Kate and I adopted a 9-month-old, 45 lb. pit from the Wake County SPCA in 2008, one from a litter that was rescued from the side yard of a backyard breeder. She was one of two left (thankfully her sister was adopted some time later). We initially visited with a Golden Retriever prior to meeting Casey, and ironically that dog, a breed considered one of the gentlest family dogs, snapped at Kate.
Casey has been the joy of our lives; she’s smart, friendly with dogs and people, and like many pit bulls, very sensitive to correction; they want to please their people, and that’s why they are easy to train to fight. Positive training methods are essential to motivate and support the pit bull’s bond with its family.
Pit owners will also tell you that they have a great need for affection and to participate in “pack”/family activities. But the one thing a pit bull owner has to contend with is the fear and ignorance out there — you do become an advocate out of necessity. Your dog becomes an ambassador to counteract the myths. If you aren’t ready for the rejection, fear or angry looks from people on the street, get another breed.
An example: Kate and I took worry wart Casey and our beastly Bichon Chloe out on the walking trail in our neighborhood. We have been using these walks to also reinforce our training of the pooches when they encounter distractions — people walking, running, walking other dogs, etc. Since Casey is a pit bull, we’re extra sensitive to encouraging best behavior, but Chloe is the one that’s headstrong. They were earning A+s today, doing sits, stays, downs and waiting at the curbs/street crossing as people walked closely by, no lunging.
So it was completely demoralizing when, after a jogger ran by and the dogs were great — non-reactive and calm, that when we began to walk again, I turned around and a woman was exercise-walking toward us and she saw Casey and waved to indicate “No, no, I’ll go back” and I called out “Don’t worry, I’ll put her into a sit and you can go by.” She waved “no” again and went back in the opposite direction. It’s hard being the owner of such a maligned breed, but Casey is worth it. Read my original piece about pit discrimination here.
For those who ask – “But what about all those reports of pit bulls attacking people/children/dogs?” Well, a lot of the time the reports don’t confirm whether it was a “pit bull” at all – sometimes it’s a Rottweiler, Bull Terrier, a Boxer or other breed. Other times it is a pit/mix; the hysteria around pit bulls is irrational.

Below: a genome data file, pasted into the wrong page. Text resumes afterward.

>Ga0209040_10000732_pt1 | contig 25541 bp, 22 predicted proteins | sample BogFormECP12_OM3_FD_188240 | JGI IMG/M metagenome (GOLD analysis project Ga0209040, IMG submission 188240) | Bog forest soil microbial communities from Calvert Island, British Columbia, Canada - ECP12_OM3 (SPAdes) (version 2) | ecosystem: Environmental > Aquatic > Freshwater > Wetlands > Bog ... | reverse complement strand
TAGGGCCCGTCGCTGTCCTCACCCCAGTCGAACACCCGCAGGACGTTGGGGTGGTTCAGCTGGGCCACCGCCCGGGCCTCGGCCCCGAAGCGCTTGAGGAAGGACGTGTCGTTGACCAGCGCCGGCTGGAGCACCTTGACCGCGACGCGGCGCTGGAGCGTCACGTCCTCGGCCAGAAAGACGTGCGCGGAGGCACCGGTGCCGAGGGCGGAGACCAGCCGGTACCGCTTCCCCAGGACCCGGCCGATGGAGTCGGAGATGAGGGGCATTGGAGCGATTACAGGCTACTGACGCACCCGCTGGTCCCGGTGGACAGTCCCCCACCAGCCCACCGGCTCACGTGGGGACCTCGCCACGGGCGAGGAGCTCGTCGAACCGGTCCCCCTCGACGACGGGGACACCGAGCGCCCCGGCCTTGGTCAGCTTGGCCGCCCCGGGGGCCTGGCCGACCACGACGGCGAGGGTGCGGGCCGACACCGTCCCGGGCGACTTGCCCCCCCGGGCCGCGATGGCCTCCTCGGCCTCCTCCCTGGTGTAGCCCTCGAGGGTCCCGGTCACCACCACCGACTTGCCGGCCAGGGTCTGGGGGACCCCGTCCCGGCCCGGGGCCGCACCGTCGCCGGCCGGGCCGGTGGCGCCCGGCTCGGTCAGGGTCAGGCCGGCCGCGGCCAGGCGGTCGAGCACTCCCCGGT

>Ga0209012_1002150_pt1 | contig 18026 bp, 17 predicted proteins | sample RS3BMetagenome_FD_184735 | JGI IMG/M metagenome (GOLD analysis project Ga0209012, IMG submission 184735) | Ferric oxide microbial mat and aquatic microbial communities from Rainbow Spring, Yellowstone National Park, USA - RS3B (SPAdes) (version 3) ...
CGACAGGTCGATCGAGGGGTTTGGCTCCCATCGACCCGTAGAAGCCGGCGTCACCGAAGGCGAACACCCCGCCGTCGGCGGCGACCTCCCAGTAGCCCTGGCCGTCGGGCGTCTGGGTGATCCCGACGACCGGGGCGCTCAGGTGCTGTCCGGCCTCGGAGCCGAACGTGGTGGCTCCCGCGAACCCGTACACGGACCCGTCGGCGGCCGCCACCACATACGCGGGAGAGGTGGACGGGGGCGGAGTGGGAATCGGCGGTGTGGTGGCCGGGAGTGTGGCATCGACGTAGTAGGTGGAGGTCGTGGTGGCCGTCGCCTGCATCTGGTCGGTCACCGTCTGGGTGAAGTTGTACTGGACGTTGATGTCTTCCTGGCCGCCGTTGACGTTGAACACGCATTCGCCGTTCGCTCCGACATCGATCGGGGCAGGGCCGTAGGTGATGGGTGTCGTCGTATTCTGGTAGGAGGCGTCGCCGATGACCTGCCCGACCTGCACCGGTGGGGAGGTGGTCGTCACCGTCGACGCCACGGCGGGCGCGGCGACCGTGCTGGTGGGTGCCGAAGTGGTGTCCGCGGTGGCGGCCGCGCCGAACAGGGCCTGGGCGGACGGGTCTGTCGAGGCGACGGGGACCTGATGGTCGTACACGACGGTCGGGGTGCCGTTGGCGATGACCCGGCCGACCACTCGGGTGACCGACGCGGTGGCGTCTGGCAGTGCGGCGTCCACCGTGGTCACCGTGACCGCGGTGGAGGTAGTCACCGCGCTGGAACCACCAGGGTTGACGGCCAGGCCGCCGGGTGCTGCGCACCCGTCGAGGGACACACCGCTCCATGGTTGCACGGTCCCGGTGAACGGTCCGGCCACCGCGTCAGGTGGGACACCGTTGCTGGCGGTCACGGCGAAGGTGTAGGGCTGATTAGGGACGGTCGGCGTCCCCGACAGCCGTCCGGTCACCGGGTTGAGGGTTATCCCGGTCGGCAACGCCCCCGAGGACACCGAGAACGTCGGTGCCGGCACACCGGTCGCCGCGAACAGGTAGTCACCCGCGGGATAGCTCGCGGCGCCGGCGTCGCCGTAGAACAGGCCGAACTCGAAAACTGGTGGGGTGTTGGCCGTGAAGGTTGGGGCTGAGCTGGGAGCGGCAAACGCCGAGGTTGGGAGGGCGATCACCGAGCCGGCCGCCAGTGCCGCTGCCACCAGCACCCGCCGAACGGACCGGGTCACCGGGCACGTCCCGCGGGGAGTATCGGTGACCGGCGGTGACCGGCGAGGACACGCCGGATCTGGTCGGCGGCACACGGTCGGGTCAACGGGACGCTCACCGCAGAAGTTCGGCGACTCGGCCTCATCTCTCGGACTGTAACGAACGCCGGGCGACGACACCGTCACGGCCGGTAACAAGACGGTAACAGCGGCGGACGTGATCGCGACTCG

But take a look at the statistics for more meaningful, reality-based information below the fold. Also after the jump, a video of Casey’s first day with us after her adoption from the Wake County SPCA. She had to learn how to climb stairs…
Let’s look at CDC statistics. This shows breeds of dogs involved in human dog bite-related fatalities (DBRF) in the United States, by 2-year period, between 1979 and
1998. Death-based approach of counting most frequent purebreds and crossbreds involved in 7 or more human DBRF.
>Going by this chart, yes, pit bulls are at the top of fatal dog bites, not all dog bites. What is true is that more attacks on humans that are fatal are due to pit bull and Rottweiler attacks (Rotties have more bite power because of their huge heads and size). No one calls for Rottweilers to be banned. And if you look at the mixed breeds, pit mixes pose no more significant threat than other mixes — should those all be banned as well; after all, visual appearance alone doesn’t indicate behavior.
Also, the vast majority of biting dogs (77%) belong to the victim’s family or a friend. Another study confirms the obvious to people with experience with dogs — the dogs most likely to bite and kill (and this cuts across all breeds) are male, unneutered, and chained. That’s also a dog that has not been socialized, trained and is a time bomb, not a family pet. Those are much better predictors of behavior than breed alone.
* The conundrum of Michael Vick’s reinstatement in the NFL
* “The Healing Touch: What happened to Michael Vick’s dogs?”(December 29, 2008 issue of Sports Illustrated)
* Rapper DMX faces time in the clink for animal cruelty
* The Pit Bull Placebo: The Media, Myths and Politics of Canine Aggression (Author Karen Delise compiled actual statistics of dog attacks)
“There can be few greater thrills for a genuine dog lover than to take a homeless dog off of life’s refuse pile, add love and care, and then see that dog, like the Phoenix rising from the ashes, become the great dog it was meant to be. Training such a rescued dog may require a little more time, a little more patience, and a little more skill, but the end result is a dog that has been given back its life. A dog owner can ask for no better companion.”
— Joe Stahlkuppe, Training Your Pit Bull